• B. 

      Cleanse wound and surrounding area with antiseptic swab, starting from incision and moving outward, using one stroke per swab.

    • C. 

      Cleanse wound and surrounding area with alcohol, starting from incision and moving outward

    • D. 

      Cleanse wound and surrounding area with antiseptic swab, starting from the edges of the wound towards the incision

  • 31. 
    Which of the following are commonly used wetting agents? Select all that apply:
    • A. 

      Normal Saline

    • B. 

      Distilled Water

    • C. 

      Sodium Hypochlorite Solution

    • D. 

      Isotonic Solutions and Lactated Ringer

    • E. 

      Dakin

  • 32. 
    What is the primary purpose of wet-to-dry dressing?
    • A. 

      To mechanically debride a wound

    • B. 

      To perform aseptic cleansing

    • C. 

      To protect the wound from further injury

    • D. 

      To provide an aesthetic appearance to wound dressing

  • 33. 
    Which of the following are effective antimicrobial agents either for Psuedomonas Aeruginosa or other pathogens but  are toxic to fibroblasts in standard solutions?
    • A. 

      Povidone-iodine

    • B. 

      Lactated Ringer

    • C. 

      Hypertonic Solutions

    • D. 

      Acetic Acid

  • 34. 
    In changing a wet-to-dry dressing, what happens when you apply dry dressing over wet gauze? 
    • A. 

      Pulls microbes from the wounds and allows termination of pathogens

    • B. 

      Pulls moisture from the wound and allows for absorption of excess moisture

    • C. 

      Pulls ischemic tissue and removes excess drainage

    • D. 

      Pulls necrotic tissue from the wound and accelerates healing

  • 35. 
    After opening and partially using a 10 ml bottle of a normal saline wetting agent for wound care, what should be done next?
    • A. 

      Wetting solutions should always be refrigerated 24 hours after opening and to prevent harboring microorganism growth.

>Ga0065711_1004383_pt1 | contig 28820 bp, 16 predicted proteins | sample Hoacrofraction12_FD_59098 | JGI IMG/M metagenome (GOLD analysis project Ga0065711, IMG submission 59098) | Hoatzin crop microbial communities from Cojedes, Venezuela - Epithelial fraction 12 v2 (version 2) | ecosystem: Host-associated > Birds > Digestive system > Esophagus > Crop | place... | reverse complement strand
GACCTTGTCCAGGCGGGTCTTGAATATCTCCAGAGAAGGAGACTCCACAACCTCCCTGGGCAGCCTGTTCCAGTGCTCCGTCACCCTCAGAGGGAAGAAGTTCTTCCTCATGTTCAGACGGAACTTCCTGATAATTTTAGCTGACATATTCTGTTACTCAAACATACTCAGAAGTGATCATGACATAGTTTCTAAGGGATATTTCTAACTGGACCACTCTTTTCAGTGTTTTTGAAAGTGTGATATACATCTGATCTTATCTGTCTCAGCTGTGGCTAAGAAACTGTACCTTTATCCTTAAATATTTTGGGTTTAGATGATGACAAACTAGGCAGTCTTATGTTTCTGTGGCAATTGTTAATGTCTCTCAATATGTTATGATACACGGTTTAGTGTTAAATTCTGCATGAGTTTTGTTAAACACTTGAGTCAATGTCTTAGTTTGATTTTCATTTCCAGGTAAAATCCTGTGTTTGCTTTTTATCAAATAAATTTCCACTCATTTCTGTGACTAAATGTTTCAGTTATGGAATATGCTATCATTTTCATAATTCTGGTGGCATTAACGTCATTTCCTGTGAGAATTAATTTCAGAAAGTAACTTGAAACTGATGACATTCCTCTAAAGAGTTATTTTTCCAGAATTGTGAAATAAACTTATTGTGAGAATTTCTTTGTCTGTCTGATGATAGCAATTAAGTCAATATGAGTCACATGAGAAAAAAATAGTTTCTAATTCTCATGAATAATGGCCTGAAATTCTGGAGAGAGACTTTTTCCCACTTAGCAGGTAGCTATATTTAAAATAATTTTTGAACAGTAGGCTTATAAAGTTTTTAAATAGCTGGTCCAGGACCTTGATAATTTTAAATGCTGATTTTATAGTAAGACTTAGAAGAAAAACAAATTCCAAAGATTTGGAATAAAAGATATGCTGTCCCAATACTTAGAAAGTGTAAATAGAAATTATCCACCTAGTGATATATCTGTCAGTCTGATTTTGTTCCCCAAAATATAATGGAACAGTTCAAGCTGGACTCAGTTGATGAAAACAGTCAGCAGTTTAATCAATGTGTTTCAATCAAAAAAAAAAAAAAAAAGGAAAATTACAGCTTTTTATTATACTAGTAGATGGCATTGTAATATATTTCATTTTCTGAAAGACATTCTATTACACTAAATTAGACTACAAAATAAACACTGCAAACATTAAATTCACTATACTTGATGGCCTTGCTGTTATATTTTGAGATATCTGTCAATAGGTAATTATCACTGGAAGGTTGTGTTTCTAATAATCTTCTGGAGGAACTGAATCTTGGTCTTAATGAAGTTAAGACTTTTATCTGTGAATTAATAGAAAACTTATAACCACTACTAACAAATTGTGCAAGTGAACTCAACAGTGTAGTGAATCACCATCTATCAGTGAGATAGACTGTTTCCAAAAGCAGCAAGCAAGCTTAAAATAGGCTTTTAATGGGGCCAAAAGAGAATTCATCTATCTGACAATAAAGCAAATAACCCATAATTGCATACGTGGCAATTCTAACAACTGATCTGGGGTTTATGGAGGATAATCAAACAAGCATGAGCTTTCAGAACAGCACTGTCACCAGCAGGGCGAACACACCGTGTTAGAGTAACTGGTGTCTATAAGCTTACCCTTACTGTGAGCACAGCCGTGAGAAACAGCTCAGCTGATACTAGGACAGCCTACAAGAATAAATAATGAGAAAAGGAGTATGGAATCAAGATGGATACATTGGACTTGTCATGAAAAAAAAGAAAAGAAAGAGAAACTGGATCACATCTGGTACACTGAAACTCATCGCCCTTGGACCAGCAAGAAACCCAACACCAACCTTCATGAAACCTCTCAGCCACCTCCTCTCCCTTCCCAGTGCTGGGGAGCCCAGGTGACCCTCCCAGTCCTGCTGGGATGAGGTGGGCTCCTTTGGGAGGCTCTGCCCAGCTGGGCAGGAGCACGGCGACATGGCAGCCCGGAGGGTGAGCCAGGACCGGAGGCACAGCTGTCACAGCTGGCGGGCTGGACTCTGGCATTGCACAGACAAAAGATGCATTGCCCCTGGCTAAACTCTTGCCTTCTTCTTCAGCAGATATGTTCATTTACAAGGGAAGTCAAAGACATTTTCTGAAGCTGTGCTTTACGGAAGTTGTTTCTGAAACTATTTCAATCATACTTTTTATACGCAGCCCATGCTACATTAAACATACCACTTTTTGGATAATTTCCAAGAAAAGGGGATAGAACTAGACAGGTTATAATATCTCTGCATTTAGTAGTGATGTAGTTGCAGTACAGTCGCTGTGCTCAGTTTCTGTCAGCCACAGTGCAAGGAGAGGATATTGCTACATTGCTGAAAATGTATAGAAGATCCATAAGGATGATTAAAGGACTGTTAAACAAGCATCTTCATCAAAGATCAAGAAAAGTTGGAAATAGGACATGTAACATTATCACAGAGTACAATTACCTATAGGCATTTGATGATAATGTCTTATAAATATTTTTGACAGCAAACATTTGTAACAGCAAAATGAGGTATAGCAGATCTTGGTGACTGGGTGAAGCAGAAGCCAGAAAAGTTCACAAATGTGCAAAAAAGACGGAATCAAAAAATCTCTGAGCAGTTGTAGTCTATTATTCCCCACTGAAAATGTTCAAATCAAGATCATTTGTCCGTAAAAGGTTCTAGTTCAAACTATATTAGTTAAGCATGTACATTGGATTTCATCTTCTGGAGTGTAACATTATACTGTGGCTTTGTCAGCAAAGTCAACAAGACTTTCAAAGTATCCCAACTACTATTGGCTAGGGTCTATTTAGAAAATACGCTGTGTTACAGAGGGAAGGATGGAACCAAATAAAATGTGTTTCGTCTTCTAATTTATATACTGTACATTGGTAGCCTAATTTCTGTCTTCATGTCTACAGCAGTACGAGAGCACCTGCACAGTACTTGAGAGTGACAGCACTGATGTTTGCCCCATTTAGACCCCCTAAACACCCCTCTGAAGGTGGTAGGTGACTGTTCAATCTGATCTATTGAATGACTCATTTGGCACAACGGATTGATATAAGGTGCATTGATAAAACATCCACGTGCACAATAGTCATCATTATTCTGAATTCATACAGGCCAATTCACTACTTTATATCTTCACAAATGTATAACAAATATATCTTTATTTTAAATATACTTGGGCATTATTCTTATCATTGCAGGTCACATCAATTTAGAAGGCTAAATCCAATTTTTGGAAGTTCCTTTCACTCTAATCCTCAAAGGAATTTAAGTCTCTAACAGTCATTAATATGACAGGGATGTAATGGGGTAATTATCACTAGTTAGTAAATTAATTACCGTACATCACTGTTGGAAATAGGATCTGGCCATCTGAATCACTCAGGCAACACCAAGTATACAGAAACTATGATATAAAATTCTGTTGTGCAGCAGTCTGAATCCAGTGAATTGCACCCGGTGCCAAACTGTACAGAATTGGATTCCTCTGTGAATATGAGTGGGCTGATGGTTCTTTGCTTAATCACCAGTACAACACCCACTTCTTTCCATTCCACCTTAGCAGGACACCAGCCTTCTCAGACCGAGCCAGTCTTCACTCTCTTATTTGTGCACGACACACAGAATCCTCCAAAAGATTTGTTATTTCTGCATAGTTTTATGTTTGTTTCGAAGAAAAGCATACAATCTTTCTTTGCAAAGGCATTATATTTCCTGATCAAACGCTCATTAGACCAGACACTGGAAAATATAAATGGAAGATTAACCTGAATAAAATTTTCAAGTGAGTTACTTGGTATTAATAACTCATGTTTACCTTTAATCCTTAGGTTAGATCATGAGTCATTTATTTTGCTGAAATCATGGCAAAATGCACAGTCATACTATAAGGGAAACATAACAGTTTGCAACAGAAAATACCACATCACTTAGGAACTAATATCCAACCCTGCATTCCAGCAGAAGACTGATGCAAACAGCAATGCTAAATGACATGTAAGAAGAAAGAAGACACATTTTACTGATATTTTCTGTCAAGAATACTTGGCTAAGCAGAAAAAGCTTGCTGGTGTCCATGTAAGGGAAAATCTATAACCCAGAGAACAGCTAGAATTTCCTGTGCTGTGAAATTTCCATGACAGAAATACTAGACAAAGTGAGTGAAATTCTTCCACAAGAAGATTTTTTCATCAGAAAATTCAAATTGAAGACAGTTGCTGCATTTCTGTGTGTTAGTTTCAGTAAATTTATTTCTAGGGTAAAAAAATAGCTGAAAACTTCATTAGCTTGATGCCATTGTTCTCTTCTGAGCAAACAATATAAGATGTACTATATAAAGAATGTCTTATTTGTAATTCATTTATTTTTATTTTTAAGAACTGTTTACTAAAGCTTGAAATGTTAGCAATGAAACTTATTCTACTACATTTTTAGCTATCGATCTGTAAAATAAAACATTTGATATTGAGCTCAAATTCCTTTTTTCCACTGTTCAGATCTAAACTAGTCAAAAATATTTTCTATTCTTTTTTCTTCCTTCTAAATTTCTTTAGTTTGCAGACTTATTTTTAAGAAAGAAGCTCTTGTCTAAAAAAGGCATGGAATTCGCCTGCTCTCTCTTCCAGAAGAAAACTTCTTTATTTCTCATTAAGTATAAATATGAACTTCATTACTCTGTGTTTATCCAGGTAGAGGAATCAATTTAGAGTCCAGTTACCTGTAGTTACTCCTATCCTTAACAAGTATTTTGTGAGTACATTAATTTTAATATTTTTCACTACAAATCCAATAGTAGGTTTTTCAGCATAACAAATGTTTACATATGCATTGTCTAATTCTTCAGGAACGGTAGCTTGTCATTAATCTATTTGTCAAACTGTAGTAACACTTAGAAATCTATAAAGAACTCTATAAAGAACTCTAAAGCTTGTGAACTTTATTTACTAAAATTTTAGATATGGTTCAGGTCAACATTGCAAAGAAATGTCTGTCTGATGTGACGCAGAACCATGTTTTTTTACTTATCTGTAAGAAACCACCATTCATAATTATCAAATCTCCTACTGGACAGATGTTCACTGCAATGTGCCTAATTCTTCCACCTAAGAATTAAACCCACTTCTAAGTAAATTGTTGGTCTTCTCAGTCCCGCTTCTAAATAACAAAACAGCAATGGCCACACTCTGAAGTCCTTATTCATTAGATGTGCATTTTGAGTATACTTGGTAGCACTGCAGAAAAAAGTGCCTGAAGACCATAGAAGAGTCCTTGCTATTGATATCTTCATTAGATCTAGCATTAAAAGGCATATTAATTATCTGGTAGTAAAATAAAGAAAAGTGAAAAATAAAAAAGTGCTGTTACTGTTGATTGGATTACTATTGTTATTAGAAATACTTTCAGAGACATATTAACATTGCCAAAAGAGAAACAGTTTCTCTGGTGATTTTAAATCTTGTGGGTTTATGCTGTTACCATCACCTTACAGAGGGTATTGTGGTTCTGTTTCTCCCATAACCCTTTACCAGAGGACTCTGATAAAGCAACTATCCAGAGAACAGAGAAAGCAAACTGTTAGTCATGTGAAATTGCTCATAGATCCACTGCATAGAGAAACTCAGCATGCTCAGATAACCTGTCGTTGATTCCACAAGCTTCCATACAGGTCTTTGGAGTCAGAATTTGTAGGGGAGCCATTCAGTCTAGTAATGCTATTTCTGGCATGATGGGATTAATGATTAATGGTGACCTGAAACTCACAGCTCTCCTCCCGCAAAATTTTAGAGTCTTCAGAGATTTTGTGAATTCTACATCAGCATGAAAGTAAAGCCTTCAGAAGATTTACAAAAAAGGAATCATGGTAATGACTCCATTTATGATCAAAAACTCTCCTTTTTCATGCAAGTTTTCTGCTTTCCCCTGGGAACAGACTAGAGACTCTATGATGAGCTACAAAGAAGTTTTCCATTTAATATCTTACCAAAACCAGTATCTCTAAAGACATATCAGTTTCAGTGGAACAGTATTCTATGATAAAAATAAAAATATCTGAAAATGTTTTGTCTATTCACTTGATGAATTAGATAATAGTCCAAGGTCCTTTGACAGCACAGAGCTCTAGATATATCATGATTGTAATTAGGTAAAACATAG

• B. 

      Wetting solutions should be discarded 24 hours after opening and replaced with fresh solution because they can harbor microorganism growth.

    • C. 

      Wetting solutions should be discarded an hours after opening and replaced with fresh solution because they can harbor microorganism growth.

    • D. 

      Wetting solutions should be sealed after after opening and used as often as needed

  • 36. 
    What are the advantages of a transparent dressing? Select all that apply: 
    • A. 

      Adheres to undamaged skin to contain exudate and minimize wound contamination

    • B. 

      Promotes a moist environment that speeds epithelial cell growth

    • C. 

      Accelerates wound healing by providing fibroblast stimulators

    • D. 

      Serves as a barrier to external fluids and bacteria yet still allows the wound to breathe

    • E. 

      Allows wound assessment without removing the film, as well as remove the film without damaging underlying tissue

  • 37. 
    For best results, when or how should transparent dressings be used? Select all that apply; 
    • A. 

      On clean debrided wounds that are not actively bleeding

    • B. 

      Apply it so not wrinkles form, but do not stretch it over the skin

    • C. 

      On eschar or over non-stagale decubitus

    • D. 

      Ideal for small superficial wounds and as a dressing over an IV catheter site

  • 38. 
    Gentle washing of an area with a stream of solution delivered through a syringe. 
    • A. 

      Sterilization

    • B. 

      Irrigation

    • C. 

      Innundation

    • D. 

      Effleurage

  • 39. 
    After applying a transparent dressing, it is labeled with which information? Select all that apply:
    • A. 

      Date

    • B. 

      Initials

    • C. 

      Location

    • D. 

      Time

  • 40. 
    The principles of basic wound irrigation include the following. Select all that apply
    • A. 

      After irrigation, dry the wound with a clean gauze

    • B. 

      Cleanse in a direction from the least contaminated to the most contaminated

    • C. 

      During irrigation, apply cold compress

    • D. 

      When irrigating, make sure all the solution flows from the least contaminated to the most contaminated

  • 41. 
    Wound irrigation promotes wound healing through the following reasons. Select all that apply:
    • A. 

      By removing debris from wound surface

    • B. 

      By loosening and removing eschar

    • C. 

      By moistening the wound

    • D. 

      By decreasing bacterial counts

  • 42. 
    Common solutions used for irrigation. Select all that apply
    • A. 

      Warm water

    • B. 

      Hydrogen peroxide

    • C. 

      Mild detergent

    • D. 

      Saline

  • 43.